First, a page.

- Contact the family: Ask the patient for his or her family’s contact number. Provide family members with information about the symptoms of Ebola and recommend that they seek care right away if they presently have or if they later develop symptoms. Advise them to use strong (0.5%) chlorine solution to clean any areas soiled by the patient’s body fluids (e.g., blood, feces, vomit, urine, saliva, tears, breast milk, semen, or vaginal secretions). Giving family member appropriate support and information may help stop community spread of Ebola.
- Disinfect the triage area: Clean and disinfect the places where the patient had been sitting or was otherwise assessed before entering the isolation area) and anything he or she touched. Use strong (0.5%) chlorine solution and a disposable towel or rag. PPE must be worn when cleaning and disinfecting. The recommended PPE includes boots, gowns, two pairs of gloves, an apron, a facemask, and a face shield (goggles can be used if no face shield is available).
- Provide treatment: Treat the patient’s symptoms. Use only oral medications. Minimize physical contact with the patient.
DO NOT give any injections or start intravenous fluids.
DO NOT use a rapid diagnostic test (RDT) for malaria.
DO NOT conduct any procedure that involves sharp instruments, such as drawing blood.
- Keep the patient hydrated.
- Provide oral rehydration solution.
- Provide oral antiemetic, if available.
- Provide malaria treatment for all patients with fever.
- Ask the patient if he or she is taking treatment for TB or HIV. Ensure this information is relayed to the isolation center so that the patient can continue taking their treatment without interruption.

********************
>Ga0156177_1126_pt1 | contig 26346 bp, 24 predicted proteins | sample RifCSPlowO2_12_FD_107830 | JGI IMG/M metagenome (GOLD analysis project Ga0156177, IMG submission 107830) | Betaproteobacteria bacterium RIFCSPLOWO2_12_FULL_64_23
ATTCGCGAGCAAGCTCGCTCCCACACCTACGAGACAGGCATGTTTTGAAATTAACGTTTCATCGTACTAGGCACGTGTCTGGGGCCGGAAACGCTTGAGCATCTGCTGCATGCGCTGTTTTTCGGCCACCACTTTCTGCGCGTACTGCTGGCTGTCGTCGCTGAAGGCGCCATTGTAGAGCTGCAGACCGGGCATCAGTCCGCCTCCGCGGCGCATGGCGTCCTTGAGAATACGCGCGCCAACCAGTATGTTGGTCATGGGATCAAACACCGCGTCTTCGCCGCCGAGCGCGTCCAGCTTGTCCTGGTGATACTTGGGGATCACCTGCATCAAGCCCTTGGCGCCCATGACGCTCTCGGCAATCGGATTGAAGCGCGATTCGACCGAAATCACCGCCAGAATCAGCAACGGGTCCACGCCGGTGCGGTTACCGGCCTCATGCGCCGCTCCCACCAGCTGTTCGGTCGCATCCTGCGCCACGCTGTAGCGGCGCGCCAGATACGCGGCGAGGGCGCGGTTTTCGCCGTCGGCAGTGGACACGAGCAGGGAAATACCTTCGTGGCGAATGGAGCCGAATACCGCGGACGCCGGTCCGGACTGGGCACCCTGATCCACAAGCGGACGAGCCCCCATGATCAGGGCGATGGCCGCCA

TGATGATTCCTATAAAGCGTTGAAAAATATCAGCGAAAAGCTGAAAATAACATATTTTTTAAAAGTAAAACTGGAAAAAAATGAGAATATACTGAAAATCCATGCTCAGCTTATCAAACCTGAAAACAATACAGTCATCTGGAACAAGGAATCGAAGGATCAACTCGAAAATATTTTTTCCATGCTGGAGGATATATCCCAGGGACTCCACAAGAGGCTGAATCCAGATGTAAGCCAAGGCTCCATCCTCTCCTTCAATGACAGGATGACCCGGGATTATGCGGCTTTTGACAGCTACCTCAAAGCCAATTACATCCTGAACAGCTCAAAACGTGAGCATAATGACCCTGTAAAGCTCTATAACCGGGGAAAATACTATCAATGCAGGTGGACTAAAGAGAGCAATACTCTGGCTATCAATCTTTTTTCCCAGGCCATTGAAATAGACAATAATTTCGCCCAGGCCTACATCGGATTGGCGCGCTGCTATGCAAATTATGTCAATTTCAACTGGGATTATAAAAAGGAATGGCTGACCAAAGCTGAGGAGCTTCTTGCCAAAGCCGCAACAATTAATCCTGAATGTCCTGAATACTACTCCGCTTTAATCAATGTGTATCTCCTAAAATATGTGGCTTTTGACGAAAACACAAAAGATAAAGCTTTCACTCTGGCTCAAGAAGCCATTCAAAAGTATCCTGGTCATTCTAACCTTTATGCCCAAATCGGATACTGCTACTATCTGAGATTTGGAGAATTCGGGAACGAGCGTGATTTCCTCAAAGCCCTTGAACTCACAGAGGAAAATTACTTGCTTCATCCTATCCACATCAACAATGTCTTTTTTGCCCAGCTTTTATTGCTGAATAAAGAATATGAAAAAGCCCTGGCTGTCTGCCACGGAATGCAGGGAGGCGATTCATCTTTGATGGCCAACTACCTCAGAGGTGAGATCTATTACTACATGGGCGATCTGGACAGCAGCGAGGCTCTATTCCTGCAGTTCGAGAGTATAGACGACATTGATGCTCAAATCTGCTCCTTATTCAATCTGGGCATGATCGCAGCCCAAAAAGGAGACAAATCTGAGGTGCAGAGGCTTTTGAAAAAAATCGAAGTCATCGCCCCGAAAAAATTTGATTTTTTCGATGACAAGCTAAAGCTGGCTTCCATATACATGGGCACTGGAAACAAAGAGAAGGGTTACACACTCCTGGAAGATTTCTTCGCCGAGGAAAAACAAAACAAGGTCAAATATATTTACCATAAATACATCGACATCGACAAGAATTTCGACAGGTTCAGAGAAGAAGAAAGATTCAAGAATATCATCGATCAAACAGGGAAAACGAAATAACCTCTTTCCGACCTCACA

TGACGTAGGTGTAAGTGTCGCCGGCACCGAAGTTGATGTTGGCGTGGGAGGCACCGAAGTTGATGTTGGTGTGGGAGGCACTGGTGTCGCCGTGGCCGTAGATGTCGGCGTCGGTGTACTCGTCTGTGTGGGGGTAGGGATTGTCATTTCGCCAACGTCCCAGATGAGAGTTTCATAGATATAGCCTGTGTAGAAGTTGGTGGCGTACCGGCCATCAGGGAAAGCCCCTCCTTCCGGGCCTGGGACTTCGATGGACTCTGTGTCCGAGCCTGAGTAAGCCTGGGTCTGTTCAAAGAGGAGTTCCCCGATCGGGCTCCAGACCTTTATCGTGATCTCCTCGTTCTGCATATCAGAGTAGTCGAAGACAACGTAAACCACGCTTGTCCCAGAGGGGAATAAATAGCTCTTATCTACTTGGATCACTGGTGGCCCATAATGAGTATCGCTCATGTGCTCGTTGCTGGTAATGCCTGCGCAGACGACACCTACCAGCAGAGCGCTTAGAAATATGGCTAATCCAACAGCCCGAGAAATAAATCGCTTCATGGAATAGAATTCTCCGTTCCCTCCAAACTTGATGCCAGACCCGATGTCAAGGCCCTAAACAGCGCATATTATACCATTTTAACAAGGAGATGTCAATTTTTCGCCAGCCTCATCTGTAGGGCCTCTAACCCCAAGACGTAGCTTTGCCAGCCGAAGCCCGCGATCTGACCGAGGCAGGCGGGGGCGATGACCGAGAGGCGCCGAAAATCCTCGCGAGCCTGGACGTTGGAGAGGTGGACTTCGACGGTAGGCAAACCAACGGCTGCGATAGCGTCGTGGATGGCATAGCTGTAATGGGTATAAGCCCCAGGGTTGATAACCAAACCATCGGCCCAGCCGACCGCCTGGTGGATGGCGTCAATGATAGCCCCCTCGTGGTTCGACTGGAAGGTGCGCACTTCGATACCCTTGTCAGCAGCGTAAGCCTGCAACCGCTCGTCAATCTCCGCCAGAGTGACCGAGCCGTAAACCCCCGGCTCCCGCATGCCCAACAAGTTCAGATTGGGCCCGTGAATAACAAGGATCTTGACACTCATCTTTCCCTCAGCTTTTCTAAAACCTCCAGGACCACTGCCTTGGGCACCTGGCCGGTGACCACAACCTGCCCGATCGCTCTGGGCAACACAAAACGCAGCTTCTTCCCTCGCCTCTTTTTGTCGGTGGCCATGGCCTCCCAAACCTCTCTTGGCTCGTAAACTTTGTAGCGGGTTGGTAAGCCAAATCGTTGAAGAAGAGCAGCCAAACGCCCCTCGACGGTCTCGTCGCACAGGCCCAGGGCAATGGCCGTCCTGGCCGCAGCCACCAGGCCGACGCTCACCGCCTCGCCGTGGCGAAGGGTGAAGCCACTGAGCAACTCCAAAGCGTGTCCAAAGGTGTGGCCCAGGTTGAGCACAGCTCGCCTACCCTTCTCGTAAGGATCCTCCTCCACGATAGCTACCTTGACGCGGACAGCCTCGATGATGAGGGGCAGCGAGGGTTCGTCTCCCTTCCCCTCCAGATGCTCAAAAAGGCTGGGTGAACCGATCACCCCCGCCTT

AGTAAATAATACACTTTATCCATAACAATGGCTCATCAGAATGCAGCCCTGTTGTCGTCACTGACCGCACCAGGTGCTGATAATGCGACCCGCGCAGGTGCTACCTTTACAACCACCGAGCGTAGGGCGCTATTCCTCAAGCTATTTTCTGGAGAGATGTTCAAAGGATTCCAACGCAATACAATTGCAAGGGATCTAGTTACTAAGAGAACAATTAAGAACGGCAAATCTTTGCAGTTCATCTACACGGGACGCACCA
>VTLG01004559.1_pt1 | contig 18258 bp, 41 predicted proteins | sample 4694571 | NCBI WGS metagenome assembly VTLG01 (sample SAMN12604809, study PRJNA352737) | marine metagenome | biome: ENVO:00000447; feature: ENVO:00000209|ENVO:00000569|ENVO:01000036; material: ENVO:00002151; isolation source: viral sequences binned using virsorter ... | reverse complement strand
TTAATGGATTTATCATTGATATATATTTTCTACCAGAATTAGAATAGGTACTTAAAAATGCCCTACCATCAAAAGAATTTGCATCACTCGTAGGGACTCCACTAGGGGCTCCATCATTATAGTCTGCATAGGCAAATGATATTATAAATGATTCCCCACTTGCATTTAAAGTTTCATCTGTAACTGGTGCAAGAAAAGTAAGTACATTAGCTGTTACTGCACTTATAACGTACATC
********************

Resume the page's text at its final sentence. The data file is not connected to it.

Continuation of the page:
- Minimize the number of staff allowed to enter the isolation area.
- Ensure all staff entering the isolation area are wearing extended PPE.
- Ensure staff put on and remove PPE properly.
- Feed the patient: Try to contact the family members of the patient. Ask the family to bring food for the patient. Family members may not enter the isolation room. Pass the food to patient, such as by placing it on the floor and pushing it towards the patient.
- Alert local authorities if the patient attempts to leave or run away: Try to convince the patient to stay. Find out why the patient wants to leave (such as food, water, fear). Do not physically restrain any patient. You have a responsibility to the community to inform security if a patient in isolation attempts to leave the premises.
- Continue to reassure the patient: Provide psychosocial support to the patient. Prepare the patient for the possibility of a positive Ebola test.
- Remind the patient that many people survive Ebola
- Acknowledge the patient’s anxiety and be aware that during Ebola treatment anxiety can be magnified by the infection control measures required, such as
- PPE, which can sometimes feel dehumanizing
- Reduced or absent communication with family and healthcare workers
- Explain what you are doing and why, both to your patient and to the patient’s family
- Always provide care with dignity and compassion
- Use everyday words and concepts instead of medical and public health jargon. Check for understanding by asking patients and family members to restate and explain information in their own words
- Page last reviewed: December 3, 2014
- Page last updated: December 3, 2014